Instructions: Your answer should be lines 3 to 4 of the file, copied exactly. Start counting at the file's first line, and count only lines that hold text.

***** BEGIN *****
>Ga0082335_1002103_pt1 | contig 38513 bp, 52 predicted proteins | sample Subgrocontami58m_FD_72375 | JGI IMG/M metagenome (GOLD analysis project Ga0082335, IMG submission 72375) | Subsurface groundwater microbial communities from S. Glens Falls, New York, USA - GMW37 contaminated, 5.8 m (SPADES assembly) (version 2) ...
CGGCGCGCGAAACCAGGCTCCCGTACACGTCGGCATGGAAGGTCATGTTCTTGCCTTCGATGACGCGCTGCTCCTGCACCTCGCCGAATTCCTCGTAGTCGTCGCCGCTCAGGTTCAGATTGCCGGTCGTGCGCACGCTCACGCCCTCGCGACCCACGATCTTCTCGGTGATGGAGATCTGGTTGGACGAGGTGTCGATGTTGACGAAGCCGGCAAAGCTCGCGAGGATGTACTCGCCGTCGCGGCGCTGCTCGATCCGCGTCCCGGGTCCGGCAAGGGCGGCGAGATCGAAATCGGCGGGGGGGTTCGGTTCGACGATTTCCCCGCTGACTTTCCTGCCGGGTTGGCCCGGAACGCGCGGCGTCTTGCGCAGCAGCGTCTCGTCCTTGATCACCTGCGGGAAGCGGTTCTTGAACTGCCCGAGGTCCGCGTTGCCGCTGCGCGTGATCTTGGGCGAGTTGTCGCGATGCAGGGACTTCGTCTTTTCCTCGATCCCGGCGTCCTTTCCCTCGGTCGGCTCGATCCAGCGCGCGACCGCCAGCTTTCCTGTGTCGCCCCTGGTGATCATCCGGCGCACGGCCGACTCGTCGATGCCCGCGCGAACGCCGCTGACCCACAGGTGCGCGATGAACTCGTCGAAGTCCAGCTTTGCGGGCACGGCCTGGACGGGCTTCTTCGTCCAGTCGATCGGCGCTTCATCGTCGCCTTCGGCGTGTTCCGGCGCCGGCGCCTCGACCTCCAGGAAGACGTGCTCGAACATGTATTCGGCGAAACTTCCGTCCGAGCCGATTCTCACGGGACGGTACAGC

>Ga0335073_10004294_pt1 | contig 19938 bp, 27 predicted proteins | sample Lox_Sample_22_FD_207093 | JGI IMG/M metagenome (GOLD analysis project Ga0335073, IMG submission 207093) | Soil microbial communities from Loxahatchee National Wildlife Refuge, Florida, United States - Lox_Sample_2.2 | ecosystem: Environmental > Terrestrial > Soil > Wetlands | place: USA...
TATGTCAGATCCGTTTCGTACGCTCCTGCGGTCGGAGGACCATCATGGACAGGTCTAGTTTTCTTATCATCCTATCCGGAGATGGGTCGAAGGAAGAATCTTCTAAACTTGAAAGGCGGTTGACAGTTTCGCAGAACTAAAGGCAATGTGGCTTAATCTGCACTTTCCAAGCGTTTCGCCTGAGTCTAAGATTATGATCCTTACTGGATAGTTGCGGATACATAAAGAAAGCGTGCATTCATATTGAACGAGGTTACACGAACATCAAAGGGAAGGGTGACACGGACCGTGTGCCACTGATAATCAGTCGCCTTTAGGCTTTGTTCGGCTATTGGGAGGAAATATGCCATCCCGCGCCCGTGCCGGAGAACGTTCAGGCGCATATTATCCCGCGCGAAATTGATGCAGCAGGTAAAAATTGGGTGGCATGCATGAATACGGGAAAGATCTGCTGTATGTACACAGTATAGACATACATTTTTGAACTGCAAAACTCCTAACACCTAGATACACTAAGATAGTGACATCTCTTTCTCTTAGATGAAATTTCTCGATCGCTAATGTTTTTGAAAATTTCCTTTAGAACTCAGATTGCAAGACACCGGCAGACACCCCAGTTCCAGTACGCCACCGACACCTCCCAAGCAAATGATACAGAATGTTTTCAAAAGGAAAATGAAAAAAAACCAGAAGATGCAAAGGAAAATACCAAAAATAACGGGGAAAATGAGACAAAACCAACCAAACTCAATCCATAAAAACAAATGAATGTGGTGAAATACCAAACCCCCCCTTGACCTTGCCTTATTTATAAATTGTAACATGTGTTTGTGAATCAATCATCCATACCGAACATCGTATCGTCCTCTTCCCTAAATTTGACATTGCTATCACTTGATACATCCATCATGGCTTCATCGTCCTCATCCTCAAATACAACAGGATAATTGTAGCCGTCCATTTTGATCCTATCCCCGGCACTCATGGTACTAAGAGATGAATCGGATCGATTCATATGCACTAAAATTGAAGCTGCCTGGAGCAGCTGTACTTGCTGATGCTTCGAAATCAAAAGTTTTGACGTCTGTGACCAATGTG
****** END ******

>Ga0335073_10004294_pt1 | contig 19938 bp, 27 predicted proteins | sample Lox_Sample_22_FD_207093 | JGI IMG/M metagenome (GOLD analysis project Ga0335073, IMG submission 207093) | Soil microbial communities from Loxahatchee National Wildlife Refuge, Florida, United States - Lox_Sample_2.2 | ecosystem: Environmental > Terrestrial > Soil > Wetlands | place: USA...
TATGTCAGATCCGTTTCGTACGCTCCTGCGGTCGGAGGACCATCATGGACAGGTCTAGTTTTCTTATCATCCTATCCGGAGATGGGTCGAAGGAAGAATCTTCTAAACTTGAAAGGCGGTTGACAGTTTCGCAGAACTAAAGGCAATGTGGCTTAATCTGCACTTTCCAAGCGTTTCGCCTGAGTCTAAGATTATGATCCTTACTGGATAGTTGCGGATACATAAAGAAAGCGTGCATTCATATTGAACGAGGTTACACGAACATCAAAGGGAAGGGTGACACGGACCGTGTGCCACTGATAATCAGTCGCCTTTAGGCTTTGTTCGGCTATTGGGAGGAAATATGCCATCCCGCGCCCGTGCCGGAGAACGTTCAGGCGCATATTATCCCGCGCGAAATTGATGCAGCAGGTAAAAATTGGGTGGCATGCATGAATACGGGAAAGATCTGCTGTATGTACACAGTATAGACATACATTTTTGAACTGCAAAACTCCTAACACCTAGATACACTAAGATAGTGACATCTCTTTCTCTTAGATGAAATTTCTCGATCGCTAATGTTTTTGAAAATTTCCTTTAGAACTCAGATTGCAAGACACCGGCAGACACCCCAGTTCCAGTACGCCACCGACACCTCCCAAGCAAATGATACAGAATGTTTTCAAAAGGAAAATGAAAAAAAACCAGAAGATGCAAAGGAAAATACCAAAAATAACGGGGAAAATGAGACAAAACCAACCAAACTCAATCCATAAAAACAAATGAATGTGGTGAAATACCAAACCCCCCCTTGACCTTGCCTTATTTATAAATTGTAACATGTGTTTGTGAATCAATCATCCATACCGAACATCGTATCGTCCTCTTCCCTAAATTTGACATTGCTATCACTTGATACATCCATCATGGCTTCATCGTCCTCATCCTCAAATACAACAGGATAATTGTAGCCGTCCATTTTGATCCTATCCCCGGCACTCATGGTACTAAGAGATGAATCGGATCGATTCATATGCACTAAAATTGAAGCTGCCTGGAGCAGCTGTACTTGCTGATGCTTCGAAATCAAAAGTTTTGACGTCTGTGACCAATGTG